For reasons we can’t fathom, the ironically named Sconset Beach Preservation Fund wants to install a fourth geotextile container on top of their current construction. We are baffled by this desire, as no waves have reached the top of the existing structure, much less traversed it to reach the bluff. To add a fourth geotextile container would require heavy machinery to again be used on the vulnerable top of the bluff. With no reasonably foreseeable wave threat to the bank above the current installation, the greatest and most imminent threats would appear to be from the excavation of the bank to form a “bench” to support the rear portion of the fourth tube, the removal of the sand covering of the existing top tube, and the concentration of a large area of rainfall into a single 6″ pipe ostensibly to be distributed behind the installation through a 50′ length of 4″ perforated pipe. Having witnessed the destructive power of the rain run-off when left to choose its own multiple paths, we are left to wonder about the result of channeling it into one pipe, even if it does eventually exit the perforations into the sand.

There is agreement that when material is removed from the toe of the bluff, the face of it breaks loose and drops down. Why, then, would the same thing not happen to the newly planted face of the bluff if material is removed to shape the “bench” that would support the fourth geotextile container? Much of the netted and planted face of the bluff in other nearby areas has failed in exactly that manner, being renetted and replanted in some cases, with downward movement already in evidence.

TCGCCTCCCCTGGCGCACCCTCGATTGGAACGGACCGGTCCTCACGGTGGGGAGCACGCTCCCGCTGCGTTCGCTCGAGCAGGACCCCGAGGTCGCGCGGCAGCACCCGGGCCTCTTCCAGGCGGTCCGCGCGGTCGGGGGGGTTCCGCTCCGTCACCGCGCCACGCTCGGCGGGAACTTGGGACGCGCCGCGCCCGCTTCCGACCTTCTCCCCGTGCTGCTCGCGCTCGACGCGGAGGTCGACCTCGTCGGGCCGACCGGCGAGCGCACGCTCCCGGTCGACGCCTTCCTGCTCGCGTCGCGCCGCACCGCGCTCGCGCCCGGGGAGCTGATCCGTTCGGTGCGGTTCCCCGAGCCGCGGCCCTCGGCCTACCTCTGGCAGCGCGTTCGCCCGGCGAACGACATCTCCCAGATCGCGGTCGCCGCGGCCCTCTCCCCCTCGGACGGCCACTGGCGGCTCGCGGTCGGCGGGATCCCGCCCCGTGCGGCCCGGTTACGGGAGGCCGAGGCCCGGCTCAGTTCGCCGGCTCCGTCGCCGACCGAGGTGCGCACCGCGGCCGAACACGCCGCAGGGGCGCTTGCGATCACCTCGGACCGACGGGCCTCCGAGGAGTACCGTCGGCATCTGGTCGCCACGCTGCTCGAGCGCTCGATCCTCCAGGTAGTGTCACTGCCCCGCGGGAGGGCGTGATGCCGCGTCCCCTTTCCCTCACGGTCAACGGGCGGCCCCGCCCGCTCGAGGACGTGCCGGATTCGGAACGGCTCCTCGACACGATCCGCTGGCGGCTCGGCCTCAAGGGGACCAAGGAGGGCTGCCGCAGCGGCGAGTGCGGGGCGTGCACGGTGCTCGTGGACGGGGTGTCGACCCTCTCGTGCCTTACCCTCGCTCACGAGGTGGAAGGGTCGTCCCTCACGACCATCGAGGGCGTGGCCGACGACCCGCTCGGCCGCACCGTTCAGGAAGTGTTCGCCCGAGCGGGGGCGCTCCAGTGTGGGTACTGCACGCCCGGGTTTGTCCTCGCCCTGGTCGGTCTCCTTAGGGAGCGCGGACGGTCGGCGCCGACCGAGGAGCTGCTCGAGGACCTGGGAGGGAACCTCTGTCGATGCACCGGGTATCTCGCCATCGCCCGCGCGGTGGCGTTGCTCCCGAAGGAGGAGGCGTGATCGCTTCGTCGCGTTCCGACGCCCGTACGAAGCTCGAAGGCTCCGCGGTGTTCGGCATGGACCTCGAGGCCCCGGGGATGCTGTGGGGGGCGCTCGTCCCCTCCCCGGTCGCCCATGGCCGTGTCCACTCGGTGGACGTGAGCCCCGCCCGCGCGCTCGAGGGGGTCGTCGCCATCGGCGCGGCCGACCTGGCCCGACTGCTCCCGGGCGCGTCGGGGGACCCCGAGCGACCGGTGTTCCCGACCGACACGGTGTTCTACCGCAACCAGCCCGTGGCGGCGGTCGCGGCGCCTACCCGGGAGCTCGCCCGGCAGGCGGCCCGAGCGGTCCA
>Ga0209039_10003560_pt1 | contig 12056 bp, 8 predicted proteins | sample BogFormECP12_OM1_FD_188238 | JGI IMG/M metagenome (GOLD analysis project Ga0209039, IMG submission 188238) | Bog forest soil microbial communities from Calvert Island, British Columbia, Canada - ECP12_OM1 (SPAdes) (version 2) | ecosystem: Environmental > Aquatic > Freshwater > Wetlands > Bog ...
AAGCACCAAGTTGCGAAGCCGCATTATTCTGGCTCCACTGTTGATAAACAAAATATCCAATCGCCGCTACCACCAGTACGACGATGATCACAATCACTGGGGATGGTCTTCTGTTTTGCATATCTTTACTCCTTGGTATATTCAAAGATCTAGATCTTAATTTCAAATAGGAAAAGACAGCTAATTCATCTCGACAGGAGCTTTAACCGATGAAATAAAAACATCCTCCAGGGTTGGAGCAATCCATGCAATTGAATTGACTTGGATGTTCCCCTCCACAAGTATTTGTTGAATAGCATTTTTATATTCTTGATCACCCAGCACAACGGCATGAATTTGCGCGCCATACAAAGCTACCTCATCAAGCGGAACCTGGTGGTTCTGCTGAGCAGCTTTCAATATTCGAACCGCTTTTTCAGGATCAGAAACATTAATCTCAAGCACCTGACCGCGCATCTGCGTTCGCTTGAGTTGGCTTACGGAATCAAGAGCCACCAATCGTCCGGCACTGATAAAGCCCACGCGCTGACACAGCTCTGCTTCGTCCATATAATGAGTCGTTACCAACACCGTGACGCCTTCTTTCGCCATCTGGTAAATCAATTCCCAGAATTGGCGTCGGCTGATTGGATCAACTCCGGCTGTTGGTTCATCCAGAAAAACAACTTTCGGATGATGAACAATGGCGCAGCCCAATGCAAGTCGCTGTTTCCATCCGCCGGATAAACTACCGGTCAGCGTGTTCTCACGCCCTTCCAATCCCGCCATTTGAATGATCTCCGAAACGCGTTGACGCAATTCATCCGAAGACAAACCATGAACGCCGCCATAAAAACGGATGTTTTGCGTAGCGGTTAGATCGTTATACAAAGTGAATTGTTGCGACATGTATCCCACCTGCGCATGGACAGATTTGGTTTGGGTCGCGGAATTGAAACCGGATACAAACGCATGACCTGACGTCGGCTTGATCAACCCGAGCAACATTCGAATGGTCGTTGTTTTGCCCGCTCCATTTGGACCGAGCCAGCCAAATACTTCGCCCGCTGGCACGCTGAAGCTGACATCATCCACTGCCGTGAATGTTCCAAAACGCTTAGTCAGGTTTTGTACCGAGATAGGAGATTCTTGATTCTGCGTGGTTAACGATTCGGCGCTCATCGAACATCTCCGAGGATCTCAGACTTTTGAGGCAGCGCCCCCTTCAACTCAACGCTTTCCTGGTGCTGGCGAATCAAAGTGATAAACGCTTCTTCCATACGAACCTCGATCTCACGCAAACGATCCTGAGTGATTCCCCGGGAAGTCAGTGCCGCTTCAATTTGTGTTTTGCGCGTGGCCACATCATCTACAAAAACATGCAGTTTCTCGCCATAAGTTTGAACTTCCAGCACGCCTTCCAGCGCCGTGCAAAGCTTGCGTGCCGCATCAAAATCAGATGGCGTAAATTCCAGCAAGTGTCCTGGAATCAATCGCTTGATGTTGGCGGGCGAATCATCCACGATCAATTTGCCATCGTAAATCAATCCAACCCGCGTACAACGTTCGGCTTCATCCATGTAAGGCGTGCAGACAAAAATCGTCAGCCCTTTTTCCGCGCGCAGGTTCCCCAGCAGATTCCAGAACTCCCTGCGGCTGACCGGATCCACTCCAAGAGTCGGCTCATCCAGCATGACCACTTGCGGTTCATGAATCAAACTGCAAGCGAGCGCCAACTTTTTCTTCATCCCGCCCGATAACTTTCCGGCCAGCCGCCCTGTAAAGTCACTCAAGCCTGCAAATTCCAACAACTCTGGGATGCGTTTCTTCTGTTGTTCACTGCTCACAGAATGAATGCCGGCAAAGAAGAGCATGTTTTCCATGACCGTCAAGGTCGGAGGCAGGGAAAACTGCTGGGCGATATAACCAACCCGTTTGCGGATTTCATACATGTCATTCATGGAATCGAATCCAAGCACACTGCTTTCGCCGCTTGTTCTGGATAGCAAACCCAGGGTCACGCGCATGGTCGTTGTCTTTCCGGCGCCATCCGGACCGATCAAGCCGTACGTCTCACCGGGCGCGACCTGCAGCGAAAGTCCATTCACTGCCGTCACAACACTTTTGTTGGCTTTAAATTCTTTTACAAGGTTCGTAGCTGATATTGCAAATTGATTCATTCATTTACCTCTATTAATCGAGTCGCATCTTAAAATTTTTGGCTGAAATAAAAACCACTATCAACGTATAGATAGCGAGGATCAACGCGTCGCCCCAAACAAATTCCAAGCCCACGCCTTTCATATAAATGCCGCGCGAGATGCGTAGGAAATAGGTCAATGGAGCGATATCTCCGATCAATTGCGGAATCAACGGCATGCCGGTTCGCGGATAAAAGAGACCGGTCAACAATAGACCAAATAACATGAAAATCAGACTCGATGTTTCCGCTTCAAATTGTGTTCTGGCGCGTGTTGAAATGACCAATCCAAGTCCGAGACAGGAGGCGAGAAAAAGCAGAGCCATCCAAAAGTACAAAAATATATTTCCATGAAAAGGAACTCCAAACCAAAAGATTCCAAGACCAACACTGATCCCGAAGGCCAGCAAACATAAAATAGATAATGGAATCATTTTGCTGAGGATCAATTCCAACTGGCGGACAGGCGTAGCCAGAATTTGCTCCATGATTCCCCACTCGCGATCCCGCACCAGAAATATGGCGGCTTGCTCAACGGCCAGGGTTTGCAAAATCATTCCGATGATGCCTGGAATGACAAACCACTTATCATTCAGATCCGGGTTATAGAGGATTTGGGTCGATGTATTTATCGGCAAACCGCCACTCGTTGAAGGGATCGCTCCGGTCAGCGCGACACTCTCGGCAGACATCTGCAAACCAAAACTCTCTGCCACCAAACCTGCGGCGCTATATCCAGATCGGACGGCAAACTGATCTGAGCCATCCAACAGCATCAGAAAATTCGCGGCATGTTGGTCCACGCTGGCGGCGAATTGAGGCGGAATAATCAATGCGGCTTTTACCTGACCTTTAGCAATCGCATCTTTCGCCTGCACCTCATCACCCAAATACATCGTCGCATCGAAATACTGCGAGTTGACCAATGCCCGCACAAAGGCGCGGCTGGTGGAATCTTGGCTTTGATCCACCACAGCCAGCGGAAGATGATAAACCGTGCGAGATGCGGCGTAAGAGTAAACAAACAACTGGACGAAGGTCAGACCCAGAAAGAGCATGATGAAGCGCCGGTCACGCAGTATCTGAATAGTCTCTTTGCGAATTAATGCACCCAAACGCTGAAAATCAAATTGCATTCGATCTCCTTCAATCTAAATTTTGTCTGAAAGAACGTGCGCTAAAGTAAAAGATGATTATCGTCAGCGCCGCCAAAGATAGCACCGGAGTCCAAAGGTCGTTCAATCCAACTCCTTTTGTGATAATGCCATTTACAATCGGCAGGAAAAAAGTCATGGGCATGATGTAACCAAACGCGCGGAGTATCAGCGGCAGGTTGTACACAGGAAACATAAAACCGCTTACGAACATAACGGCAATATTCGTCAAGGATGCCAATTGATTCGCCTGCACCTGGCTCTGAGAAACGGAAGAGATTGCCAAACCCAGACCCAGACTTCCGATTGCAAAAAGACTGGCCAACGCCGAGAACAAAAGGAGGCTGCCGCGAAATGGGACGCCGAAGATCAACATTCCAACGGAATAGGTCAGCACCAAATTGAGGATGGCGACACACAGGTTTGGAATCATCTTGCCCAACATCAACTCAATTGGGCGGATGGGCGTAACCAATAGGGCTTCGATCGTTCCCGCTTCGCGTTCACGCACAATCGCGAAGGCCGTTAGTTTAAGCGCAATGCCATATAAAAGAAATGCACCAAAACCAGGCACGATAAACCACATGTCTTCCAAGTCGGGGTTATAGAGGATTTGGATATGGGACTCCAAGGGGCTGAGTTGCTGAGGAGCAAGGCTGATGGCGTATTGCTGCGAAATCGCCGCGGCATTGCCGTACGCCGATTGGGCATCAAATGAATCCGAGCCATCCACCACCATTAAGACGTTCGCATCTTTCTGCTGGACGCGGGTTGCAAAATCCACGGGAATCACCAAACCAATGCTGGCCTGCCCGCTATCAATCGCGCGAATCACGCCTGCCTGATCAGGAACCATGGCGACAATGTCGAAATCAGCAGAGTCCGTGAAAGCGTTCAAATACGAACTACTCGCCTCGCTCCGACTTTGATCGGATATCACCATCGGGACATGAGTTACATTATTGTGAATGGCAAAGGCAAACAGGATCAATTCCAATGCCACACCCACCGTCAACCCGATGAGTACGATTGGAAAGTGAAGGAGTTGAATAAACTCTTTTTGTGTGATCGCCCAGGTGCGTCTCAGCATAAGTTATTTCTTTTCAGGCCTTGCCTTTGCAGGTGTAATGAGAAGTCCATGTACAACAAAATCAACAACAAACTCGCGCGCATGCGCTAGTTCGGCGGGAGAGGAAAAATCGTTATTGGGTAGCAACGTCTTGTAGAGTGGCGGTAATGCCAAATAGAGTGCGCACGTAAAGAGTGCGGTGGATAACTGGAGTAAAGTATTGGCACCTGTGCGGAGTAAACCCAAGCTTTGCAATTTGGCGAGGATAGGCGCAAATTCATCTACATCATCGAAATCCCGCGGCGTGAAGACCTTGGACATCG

In a Fact Sheet titled “StormSmart Properties Fact Sheet 2: Controlling Overland Runoff to Reduce Coastal Erosion” the Massachusetts DEP lays out a plan to help control runoff to reduce erosion on coastal banks. You can read this fact sheet here – Fact Sheet. Several points are made in this document that could help the residents of Baxter Road protect the bluff. One thing that is mentioned is to reduce the use of heavy machinery to prevent ruts and other damage to coastal banks. Heavy machinery was used extensively on lot 97 while installing the geotextile containers and for maintenance of the tubes. This lot is deteriorating. Bluff House, at 97 Baxter Road, was moved in recent years and then demolished, both events requiring the filling of foundation holes. This has created an unstable lot that gets heavy runoff across it. Common sense would dictate that you stay off it, build it up and use the machinery elsewhere.

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Heavy equipment on lot 99 – another site needing less machinery and more grading away from the edge.

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Another point made in the fact sheet is to remove lawns and use native plants in the areas next to the bank. This will reduce the need for irrigation which makes runoff worse.

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The lawns along the bluff side of Baxter Road are beautiful, but it would be much wiser to do what the MASS DEP recommends and use natural plantings. Otherwise, they could all end up like Swept Away.